Virginia Creeper

This week’s post is on Virginia Creeper (Parthenocissus quinquefolia), a climbing vine that is native in Ontario and parts of Quebec. It is not native to PEI and hence – because it will smother trees and shrubs reducing diversity and may harm brick work and masonry, it is certainly not desired and considered invasive. It is widely sold in nurseries, sometimes as "five-leaved ivy". Its Latin name says the same thing – five leaves. In the fall, its leaves turn dark red and it is easily seen among other vegetation. It will climb walls, trees, shrubs, fences and poles. It can be difficult to remove once it is large. Cutting is the only way to kill the large vines and then pulling down the dead vines. Seeds can be spread by birds and are toxic to humans. Small vines can be pulled out, but all parts must be removed as it will creep (hence its English name!) and root wherever it contacts the soil. Disposal by incineration is best. Do not dump this vine anywhere it may grow again. Like the Oriental Bittersweet (see earlier post) it will smother native species of trees and shrubs and will reduce bio-diversity, making it a real threat to natural areas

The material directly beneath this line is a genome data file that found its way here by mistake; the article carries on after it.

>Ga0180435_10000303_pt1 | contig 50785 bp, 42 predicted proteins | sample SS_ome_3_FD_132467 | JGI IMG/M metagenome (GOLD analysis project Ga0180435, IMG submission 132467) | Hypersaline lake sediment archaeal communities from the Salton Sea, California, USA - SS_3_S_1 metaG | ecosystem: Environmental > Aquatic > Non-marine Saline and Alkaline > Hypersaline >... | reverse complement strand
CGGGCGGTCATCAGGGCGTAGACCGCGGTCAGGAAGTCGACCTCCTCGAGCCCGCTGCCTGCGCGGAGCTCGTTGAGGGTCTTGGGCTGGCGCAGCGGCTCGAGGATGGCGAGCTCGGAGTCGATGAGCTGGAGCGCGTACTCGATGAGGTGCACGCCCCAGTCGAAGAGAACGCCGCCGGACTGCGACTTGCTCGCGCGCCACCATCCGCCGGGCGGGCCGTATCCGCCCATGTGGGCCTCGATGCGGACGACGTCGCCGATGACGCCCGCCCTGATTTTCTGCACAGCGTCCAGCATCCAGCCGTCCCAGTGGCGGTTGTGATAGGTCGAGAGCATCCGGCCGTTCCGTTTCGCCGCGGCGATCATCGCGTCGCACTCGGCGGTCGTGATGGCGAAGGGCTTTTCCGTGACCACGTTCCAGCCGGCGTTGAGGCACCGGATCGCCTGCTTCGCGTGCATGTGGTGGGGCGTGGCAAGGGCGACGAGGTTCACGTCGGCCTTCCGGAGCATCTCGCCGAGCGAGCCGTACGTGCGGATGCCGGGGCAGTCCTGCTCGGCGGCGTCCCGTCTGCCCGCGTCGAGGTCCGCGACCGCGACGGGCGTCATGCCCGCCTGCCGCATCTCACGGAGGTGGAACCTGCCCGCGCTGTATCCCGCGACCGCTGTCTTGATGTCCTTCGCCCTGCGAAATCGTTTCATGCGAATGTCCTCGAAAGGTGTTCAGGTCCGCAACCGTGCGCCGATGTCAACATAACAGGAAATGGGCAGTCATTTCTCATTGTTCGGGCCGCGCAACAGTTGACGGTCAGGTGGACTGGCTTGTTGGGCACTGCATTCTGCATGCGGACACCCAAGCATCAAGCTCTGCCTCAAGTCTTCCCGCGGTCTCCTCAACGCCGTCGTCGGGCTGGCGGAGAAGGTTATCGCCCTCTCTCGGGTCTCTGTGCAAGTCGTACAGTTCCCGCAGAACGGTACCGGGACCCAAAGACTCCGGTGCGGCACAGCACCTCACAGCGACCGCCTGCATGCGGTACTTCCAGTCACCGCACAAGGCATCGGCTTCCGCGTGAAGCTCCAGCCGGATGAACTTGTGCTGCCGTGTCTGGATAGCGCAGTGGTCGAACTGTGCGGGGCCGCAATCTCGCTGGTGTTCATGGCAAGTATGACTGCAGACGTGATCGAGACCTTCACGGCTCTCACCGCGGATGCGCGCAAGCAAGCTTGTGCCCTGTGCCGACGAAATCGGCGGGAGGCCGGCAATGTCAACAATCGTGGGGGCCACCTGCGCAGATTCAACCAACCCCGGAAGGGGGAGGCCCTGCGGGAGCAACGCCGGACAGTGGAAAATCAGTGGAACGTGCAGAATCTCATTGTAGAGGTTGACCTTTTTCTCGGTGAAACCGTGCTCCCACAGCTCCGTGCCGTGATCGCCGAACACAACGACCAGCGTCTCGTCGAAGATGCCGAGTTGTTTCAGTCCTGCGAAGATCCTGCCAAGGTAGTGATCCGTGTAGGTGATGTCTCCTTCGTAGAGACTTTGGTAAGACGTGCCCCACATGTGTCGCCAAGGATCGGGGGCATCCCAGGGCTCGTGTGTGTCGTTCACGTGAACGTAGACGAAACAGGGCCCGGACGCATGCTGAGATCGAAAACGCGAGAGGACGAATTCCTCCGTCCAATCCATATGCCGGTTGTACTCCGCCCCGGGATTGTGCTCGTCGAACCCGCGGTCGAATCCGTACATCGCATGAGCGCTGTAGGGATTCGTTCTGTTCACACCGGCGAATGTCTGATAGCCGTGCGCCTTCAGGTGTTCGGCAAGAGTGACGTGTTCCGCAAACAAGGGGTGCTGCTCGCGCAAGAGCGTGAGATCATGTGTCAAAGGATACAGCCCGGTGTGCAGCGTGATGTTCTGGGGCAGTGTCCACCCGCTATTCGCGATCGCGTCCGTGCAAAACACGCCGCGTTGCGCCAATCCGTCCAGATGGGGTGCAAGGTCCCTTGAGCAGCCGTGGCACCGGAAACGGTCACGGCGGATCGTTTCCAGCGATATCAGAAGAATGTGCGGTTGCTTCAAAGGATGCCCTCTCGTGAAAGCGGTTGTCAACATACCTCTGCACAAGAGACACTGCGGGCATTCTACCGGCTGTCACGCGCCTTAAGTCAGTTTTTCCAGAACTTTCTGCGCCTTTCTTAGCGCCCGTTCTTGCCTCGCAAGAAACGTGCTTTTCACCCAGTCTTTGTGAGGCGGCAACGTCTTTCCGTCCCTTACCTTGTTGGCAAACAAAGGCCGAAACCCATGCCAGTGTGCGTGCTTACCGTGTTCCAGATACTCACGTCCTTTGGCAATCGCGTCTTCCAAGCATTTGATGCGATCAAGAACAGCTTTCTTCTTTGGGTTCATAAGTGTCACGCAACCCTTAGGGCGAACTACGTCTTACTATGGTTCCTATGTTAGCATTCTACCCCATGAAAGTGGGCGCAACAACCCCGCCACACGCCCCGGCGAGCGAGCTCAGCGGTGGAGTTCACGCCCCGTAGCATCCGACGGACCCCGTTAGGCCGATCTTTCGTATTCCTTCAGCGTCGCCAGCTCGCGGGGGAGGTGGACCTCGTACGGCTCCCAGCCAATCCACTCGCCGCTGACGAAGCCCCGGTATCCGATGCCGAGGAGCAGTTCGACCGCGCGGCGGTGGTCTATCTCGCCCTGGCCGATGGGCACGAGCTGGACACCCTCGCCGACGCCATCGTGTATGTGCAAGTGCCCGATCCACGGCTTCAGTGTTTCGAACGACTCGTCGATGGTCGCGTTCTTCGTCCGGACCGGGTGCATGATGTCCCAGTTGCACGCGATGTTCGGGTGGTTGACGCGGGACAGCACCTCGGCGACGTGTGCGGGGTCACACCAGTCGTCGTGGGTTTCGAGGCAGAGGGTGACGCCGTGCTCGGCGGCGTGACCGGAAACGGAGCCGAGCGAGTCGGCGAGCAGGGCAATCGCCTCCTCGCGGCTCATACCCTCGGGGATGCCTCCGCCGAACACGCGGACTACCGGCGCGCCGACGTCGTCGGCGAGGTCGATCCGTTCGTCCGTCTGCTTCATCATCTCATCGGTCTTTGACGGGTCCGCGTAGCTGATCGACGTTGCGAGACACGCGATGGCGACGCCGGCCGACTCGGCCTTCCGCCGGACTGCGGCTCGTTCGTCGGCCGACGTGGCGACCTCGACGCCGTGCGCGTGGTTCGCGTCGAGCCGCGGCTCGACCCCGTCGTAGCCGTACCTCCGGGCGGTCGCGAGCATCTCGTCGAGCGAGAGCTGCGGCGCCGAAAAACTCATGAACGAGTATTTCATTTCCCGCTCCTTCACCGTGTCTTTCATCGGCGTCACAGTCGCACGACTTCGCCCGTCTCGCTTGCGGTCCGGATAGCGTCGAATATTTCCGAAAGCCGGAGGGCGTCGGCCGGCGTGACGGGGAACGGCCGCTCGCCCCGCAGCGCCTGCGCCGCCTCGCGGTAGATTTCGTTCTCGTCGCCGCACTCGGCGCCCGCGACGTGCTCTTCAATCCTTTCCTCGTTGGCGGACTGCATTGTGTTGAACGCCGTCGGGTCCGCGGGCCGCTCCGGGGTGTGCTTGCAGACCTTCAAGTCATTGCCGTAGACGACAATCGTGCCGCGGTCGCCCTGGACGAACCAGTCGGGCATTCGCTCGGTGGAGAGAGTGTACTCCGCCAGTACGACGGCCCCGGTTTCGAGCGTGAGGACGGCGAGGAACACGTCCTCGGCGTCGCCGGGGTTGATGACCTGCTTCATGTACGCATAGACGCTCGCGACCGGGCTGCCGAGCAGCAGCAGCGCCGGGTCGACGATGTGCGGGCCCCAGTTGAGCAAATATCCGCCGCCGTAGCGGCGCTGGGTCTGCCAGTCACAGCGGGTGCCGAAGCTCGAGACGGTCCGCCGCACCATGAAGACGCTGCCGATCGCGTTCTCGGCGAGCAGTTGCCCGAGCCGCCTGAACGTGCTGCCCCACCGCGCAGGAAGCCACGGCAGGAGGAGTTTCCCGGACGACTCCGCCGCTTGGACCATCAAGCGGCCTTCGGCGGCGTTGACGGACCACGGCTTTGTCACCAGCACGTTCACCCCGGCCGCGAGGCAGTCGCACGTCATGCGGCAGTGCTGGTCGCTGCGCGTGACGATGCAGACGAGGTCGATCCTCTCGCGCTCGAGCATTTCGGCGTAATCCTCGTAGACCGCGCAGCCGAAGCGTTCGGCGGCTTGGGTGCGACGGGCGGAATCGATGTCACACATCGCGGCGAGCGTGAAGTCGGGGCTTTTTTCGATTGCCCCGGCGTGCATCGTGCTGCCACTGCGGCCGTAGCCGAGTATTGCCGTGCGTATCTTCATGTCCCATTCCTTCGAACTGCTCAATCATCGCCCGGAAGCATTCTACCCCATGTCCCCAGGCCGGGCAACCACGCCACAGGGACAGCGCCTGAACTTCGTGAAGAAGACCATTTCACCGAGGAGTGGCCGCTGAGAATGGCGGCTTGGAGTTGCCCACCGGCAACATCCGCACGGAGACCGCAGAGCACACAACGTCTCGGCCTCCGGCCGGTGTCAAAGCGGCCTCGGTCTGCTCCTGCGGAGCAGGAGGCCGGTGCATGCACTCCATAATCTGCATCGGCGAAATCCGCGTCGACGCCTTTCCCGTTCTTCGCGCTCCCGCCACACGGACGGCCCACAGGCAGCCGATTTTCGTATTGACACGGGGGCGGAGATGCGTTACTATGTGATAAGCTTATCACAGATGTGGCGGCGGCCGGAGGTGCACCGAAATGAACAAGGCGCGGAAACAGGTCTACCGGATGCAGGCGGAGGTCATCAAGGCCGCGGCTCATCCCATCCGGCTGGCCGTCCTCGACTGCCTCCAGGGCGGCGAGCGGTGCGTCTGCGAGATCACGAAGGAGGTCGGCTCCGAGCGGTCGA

This vine has been confused with poison ivy, but has five leaflets, unlike Poison Ivy, which has three. The margins of the creeper are toothed and Poison Ivy is smooth on its leaf margins or wavy. Some sources note that the sap of Virginia Creeper can irritate skin in some people.

Virginia Creeper loves sun but will tolerate shade and just grow more slowly. Avoid planting it in error through participating in plant swaps or sales where it can hide in pots with other species. If it does appear in your garden or property, pull vines as soon as possible. Control of large plants and widespread infestations is very difficult.

This photo is typical of this plant in the fall - from:From…/virginia-creeper-%E2%80%93…/

- Jackie Waddell, PEIISC Member